Archives For Puritan Persuasion

Edwards Devotion to GodAt the beginning of this year, I preached a message entitled “A Reasonable Resolution” from Romans 12:1-2. In my study of what it means to be a “living sacrifice”, I came across this journal entry from Jonathan Edwards on his self-dedication to God at the age of 20(!). I find this to be a powerful summary of what it means to be a living sacrifice to God.

“I have, this day, solemnly renewed my baptismal covenant and self-dedication, which I renewed when I was taken into the communion of the church. I have been before God, and have given myself, all that I am and have, to God; so that I am not, in any respect, my own. I can challenge no right in this understanding, this will, this affections, which are in me. Neither have I any right to this body, or any of its members–no right to this tongue, these hands, these feet; no right to these senses, these eyes, these ears, this smell, or this taste.

I have given myself clear away, and have not retained any thing as my own. . . . I have given every power to him; so that, for the future, I’ll challenge no right in myself, no respect whatsoever. I have expressly promised him, and I do now promise Almighty God, that by his grace I will not. I have this morning told him that I did take him for my whole portion and felicity, looking on nothing else as any part of my happiness, nor acting as if it were; and his law, for the constant rule of my obedience; and would fight with all my might against the world, the flesh, and the devil, to the end of my life; and that I did believe in Jesus Christ, and did receive him as a Prince and Savior; and that I would adhere to the faith and obedience of the gospel, however hazardous and difficult the confession and practice of it may be; and that I did receive the blessed Spirit as my Teacher, Sanctifier, and only Comforter, and cherish all his motions to enlighten, purify, confirm, comfort, and assist me.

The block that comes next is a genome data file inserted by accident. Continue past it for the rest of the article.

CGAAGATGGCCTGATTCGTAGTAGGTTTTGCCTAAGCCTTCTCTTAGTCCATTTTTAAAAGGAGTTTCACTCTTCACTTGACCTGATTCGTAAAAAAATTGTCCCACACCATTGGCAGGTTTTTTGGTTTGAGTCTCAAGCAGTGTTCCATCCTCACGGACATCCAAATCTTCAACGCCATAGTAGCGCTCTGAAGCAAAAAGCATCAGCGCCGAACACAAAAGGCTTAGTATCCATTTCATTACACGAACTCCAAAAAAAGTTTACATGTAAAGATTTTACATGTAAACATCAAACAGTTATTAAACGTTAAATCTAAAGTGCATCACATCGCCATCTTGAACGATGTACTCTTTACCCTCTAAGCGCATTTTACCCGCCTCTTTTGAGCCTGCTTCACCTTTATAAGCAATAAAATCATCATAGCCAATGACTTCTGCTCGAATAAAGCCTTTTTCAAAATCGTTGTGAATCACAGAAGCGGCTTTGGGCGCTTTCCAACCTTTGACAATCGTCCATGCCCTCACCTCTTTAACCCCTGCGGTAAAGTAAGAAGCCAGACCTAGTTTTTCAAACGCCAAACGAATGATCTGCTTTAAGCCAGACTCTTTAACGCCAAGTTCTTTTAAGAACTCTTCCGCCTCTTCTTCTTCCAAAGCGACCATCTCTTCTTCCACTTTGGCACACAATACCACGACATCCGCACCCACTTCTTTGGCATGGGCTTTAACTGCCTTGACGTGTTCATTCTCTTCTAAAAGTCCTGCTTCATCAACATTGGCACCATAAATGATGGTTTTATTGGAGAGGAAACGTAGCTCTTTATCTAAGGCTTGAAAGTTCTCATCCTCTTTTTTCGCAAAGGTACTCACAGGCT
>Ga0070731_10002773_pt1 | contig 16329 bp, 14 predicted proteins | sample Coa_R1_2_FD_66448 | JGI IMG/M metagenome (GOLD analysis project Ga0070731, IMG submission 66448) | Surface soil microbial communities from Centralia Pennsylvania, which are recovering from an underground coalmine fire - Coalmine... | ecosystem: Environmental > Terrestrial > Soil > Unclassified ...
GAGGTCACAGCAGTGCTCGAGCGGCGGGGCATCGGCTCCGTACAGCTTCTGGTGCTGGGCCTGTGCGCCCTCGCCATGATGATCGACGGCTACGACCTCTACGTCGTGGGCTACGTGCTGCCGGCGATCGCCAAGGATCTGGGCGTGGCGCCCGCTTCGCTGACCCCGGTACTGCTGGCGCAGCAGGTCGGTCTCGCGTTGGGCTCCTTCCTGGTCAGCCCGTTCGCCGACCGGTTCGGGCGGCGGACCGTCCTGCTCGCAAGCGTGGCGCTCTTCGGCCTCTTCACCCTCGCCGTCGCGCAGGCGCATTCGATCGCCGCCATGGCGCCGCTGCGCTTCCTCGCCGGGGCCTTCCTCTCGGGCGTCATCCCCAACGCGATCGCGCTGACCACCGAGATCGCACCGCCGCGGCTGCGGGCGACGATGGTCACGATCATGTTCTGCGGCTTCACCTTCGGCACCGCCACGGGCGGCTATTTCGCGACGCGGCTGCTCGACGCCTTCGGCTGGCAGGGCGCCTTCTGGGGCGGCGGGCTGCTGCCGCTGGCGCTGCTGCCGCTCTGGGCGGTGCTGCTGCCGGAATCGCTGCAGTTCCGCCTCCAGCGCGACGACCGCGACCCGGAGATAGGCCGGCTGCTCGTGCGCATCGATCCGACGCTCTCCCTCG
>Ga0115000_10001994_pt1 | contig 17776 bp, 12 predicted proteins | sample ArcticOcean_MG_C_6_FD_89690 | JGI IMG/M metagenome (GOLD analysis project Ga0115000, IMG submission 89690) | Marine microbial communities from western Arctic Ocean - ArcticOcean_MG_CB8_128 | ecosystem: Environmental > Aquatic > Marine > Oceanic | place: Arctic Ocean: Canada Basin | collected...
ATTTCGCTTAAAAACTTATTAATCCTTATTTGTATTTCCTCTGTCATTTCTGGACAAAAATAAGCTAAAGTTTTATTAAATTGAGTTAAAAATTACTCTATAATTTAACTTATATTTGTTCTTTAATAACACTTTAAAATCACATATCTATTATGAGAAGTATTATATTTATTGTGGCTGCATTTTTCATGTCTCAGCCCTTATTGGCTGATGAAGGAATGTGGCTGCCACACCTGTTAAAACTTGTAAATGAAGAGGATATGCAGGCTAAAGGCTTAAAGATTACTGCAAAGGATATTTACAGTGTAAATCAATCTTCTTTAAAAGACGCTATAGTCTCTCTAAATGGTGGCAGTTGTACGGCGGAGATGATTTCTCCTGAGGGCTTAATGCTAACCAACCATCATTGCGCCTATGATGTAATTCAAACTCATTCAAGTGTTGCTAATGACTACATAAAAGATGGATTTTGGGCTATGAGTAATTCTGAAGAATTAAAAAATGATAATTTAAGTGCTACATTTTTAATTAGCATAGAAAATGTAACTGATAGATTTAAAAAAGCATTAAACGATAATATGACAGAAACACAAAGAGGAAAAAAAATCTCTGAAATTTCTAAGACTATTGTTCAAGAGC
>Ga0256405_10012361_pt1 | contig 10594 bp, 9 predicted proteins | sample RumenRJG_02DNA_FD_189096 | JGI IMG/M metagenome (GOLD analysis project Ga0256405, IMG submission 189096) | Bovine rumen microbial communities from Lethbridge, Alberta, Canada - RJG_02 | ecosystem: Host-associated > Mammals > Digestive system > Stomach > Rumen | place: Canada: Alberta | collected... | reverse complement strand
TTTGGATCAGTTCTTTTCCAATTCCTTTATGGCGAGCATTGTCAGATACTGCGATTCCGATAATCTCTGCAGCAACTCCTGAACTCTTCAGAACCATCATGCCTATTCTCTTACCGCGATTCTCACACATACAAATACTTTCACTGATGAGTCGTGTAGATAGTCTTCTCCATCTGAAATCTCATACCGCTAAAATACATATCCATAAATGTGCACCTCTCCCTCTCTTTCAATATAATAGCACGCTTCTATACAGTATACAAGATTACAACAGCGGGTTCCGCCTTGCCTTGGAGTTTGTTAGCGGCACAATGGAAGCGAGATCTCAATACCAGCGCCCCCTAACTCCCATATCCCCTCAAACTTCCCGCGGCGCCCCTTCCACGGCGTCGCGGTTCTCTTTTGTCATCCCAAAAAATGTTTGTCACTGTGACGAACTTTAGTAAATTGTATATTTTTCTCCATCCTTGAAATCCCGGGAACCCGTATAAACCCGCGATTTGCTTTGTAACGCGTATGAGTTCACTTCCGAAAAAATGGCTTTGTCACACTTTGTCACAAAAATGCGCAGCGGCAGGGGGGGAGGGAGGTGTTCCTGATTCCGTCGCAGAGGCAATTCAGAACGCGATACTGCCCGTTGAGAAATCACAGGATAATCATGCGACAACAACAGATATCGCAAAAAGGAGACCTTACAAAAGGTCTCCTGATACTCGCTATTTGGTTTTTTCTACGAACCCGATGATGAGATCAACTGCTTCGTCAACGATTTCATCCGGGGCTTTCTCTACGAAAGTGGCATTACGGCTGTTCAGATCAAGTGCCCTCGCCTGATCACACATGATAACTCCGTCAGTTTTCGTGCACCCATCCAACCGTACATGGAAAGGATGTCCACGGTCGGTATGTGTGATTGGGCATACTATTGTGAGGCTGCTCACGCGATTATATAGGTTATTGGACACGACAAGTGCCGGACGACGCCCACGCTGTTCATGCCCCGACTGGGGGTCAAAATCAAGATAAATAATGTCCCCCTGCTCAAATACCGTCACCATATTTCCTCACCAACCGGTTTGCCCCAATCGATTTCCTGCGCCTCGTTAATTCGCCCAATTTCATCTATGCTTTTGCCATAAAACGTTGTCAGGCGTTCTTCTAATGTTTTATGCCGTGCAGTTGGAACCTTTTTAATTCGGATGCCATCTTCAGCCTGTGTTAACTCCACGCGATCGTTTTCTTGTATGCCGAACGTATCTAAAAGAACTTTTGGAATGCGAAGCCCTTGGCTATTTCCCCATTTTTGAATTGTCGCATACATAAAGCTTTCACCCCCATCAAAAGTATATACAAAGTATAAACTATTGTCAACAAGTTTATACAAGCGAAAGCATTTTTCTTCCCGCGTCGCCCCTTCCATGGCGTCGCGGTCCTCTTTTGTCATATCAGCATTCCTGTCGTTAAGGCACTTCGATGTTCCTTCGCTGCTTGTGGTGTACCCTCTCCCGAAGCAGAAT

This, I have done; and I pray God, for the sake of Christ, to look upon it as a self-dedication, and to receive me now as entirely his own, and to deal with me, in all respects, as such, whether he afflicts me or prospers me, or whatever he pleases to do with me, who am his. Now, henceforth, I am not to act, in any respect, as my own. I shall not act as my own, if I ever make use of any of my powers to any thing that is not to the glory of God, and do not make the glorifying of him my whole and entire business.”